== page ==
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Displaying posts with tag: MySQL 8 (reset)
More on Checkpoints in InnoDB MySQL 8

Recently I posted about checkpointing in MySQL, where MySQL showed interesting “wave” behavior.

Soon after Dimitri posted a solution with how to fix “waves,” and I would like to dig a little more into proposed suggestions, as there are some materials to process.

This post will be very heavy on InnoDB configuration, so let’s start with the basic configuration for MySQL, but before that some initial environment.

I use MySQL version 8.0.21 on the hardware as described here

As for the storage, I am not using some “old dusty SSD”, but production available Enterprise-Grade Intel SATA SSD …

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Better VIEWs with the WITH CHECK OPTION

     VIEWs have been a handy feature of MySQL for many years but do you know about the WITH CHECK OPTION clause?  The WITH CHECK OPTION clause is used for a updatable views to prohibit the changes to those views that would produce rows which are not included in the defining query.

    VIEW Definition     Since a lot of SQL novices read my blog, I'd like to start with the definition of a view "Views are stored queries that when invoked produce a result set. A view acts as a virtual table" according the MySQL Manual.
SQL > CREATE VIEW x_city AS              SELECT     Name,                         …

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Two MySQL 8.0 Talks this week - DevOps and Features, an upcoming Podcast, and an article on JSON Document Validation

 I have two talks this week on MySQL 8.0 that you can attend virtually. And another session that is one line also plus an article.  Busy week!

First is a follow on to a earlier session I did for the good folks at cPanel want you to register here for MySQL 8.0 changes for DBAs and DevOps on August 12th, 2020  at 2PM CDT. The first talk was mainly for developers and this time I am, heavily covering InnoDB Cluster and features that are of more interest to the folks who keep MySQL instances running.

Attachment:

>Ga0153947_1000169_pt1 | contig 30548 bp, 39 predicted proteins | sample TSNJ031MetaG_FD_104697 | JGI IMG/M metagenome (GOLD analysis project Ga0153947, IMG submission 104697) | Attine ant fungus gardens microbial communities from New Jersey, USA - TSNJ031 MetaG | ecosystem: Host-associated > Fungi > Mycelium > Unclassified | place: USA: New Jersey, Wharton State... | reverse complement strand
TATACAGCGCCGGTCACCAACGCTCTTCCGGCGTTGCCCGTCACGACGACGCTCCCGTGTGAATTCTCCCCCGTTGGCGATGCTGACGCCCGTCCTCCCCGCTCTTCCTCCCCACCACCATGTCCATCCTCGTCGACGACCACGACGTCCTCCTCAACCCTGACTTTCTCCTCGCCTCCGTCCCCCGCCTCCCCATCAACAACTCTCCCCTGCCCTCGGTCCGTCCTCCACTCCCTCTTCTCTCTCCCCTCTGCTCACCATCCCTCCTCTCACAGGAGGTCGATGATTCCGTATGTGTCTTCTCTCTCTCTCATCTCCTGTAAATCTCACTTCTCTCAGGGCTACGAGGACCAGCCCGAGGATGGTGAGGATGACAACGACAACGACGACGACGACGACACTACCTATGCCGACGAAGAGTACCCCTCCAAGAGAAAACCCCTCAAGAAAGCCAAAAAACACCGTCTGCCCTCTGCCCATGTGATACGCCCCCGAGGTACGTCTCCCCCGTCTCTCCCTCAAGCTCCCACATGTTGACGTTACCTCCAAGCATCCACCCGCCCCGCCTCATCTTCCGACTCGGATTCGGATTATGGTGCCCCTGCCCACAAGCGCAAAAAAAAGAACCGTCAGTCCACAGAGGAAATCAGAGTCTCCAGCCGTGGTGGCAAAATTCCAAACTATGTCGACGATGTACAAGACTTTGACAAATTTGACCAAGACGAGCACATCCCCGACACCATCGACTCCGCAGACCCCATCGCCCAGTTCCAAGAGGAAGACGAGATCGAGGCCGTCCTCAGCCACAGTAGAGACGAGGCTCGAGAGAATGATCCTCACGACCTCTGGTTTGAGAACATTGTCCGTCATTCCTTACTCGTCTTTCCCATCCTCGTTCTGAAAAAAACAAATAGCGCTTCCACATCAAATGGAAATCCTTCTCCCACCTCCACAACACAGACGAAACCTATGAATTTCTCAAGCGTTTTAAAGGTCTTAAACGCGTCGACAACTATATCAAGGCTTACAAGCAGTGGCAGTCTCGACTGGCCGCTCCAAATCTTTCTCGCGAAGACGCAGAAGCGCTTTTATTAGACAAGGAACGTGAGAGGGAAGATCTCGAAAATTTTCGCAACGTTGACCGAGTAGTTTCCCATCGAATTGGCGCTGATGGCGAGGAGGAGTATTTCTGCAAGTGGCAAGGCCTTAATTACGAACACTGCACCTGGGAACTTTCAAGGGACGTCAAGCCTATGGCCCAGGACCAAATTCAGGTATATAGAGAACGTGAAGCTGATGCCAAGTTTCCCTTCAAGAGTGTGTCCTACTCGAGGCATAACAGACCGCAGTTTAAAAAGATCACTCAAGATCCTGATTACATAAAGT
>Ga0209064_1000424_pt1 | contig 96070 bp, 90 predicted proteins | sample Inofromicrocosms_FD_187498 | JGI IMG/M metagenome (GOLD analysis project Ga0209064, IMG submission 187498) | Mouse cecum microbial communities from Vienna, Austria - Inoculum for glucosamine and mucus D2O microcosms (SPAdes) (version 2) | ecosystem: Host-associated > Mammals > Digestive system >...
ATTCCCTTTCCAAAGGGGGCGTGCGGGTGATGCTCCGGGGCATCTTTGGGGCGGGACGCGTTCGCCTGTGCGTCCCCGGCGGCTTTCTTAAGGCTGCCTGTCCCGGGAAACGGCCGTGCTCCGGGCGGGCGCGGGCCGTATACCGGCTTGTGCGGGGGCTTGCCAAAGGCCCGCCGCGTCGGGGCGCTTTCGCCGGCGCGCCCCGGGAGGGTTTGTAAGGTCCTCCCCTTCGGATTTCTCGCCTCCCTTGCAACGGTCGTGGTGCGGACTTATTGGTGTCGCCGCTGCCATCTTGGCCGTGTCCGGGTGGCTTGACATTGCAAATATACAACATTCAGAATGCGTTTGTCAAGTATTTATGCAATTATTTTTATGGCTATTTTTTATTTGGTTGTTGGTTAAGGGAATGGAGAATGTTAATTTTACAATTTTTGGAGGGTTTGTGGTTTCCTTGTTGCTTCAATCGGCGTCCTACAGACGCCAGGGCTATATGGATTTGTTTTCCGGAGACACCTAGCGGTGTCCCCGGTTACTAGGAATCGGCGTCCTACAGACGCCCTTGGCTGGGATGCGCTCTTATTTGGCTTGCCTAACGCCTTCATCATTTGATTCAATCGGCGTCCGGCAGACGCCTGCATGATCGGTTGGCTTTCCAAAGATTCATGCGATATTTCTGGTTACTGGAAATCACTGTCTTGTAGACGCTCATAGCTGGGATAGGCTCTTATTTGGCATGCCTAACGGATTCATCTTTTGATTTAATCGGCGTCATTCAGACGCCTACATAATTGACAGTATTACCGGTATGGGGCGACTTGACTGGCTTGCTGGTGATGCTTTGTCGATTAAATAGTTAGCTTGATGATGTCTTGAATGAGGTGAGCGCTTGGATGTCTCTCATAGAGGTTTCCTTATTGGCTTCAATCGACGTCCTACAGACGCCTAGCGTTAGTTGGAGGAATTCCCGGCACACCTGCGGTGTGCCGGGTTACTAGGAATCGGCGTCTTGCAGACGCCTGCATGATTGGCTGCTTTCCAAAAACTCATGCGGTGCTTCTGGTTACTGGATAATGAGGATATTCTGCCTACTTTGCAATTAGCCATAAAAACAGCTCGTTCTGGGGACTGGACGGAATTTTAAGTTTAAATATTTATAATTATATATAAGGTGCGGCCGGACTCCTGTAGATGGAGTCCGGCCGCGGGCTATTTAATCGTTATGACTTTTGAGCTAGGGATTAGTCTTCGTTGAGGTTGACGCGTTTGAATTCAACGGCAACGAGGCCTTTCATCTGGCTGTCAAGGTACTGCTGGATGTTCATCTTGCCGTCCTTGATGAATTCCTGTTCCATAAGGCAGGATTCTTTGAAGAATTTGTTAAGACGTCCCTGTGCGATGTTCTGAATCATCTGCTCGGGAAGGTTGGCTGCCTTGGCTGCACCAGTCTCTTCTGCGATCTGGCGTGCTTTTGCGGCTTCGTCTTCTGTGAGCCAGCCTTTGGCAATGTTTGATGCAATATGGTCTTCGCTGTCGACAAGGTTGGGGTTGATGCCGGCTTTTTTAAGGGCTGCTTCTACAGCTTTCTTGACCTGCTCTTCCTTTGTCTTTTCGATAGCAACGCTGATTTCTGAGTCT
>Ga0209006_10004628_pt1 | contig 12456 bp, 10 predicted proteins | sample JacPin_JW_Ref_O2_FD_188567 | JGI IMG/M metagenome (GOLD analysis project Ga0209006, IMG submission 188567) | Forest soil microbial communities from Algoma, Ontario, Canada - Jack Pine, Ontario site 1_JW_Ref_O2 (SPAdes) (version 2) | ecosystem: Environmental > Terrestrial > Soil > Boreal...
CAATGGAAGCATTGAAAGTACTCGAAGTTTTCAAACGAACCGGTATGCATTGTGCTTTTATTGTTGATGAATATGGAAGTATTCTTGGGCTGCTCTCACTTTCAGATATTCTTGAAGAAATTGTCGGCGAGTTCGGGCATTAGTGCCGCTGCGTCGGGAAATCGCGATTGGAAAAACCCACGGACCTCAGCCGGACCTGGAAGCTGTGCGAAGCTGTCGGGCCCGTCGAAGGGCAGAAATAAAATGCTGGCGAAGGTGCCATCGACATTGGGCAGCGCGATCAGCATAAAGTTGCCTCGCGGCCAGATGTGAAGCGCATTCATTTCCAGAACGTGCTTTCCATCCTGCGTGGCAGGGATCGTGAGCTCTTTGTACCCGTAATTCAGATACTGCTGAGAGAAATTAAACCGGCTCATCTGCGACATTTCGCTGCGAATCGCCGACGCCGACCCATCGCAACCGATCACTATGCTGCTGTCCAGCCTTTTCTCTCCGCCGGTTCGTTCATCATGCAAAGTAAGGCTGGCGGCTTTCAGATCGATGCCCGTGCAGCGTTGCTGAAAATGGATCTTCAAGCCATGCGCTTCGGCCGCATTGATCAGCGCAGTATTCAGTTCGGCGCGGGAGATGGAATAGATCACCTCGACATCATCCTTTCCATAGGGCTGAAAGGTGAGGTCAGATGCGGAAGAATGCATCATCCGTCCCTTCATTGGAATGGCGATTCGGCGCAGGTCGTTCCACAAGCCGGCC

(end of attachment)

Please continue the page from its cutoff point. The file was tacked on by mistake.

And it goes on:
MergePHP - New MySQL Features That You May Have Missed is on Thursday August 13th at 7:00 Eastern . This is an exciting combination of three MySQL user groups who have joined together for a virtual meeting.

Then on Friday the 14th I am panelist for the …

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MySQL Server-side

A student question: Does JavaScript make context switching for web-based applications obsolete? Wow! I asked what that meant. He said, it means JavaScript replaces all other server-side programming languages, like PHP, C#, or Python. I asked the student why he believed that. His answer was that’s what two interviewing managers told him.

I thought it would be interesting to put the idea to a test. Below is a Node.js script that acts as a utility that queries the MySQL database with substitution variables in query. It also returns a standard out (stdout) stream of the MySQL query’s results. It also supports three flag and value pairs as arguments, and optionally writes the results of the MySQL query to a log file while still returning result as the stdout value. All errors are written to the standard error (stderr) stream.

The Node.js solution is completely portable between Windows …

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Express.js & MySQL

Sometimes, you just half to chuckle. A couple folks felt that I didn’t give enough information in my post showing how to configure a small Node.js application that could access a MySQL database. Specifically, they wanted me to explain the following:

  1. Configure your Express.js and MySQL development in a single Node.js application.
  2. How to convert the list of RowDataPacket objects as elements of data, which is really just simple JavaScript knowledge.
  3. How to bind variables into the query.

Like the other blog post, this one assumes you’ve performed a global install of Node.js on a Linux server. If you’re unfamiliar with how to perform a global Node.js installation, I cover how to do it in this …

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Node.js & MySQL

These are my notes for creating a small Node.js application that queries a MySQL database. The post will show you how to:

  1. Configure your Node.js development directory.
  2. Build a small application to test a MySQL connection.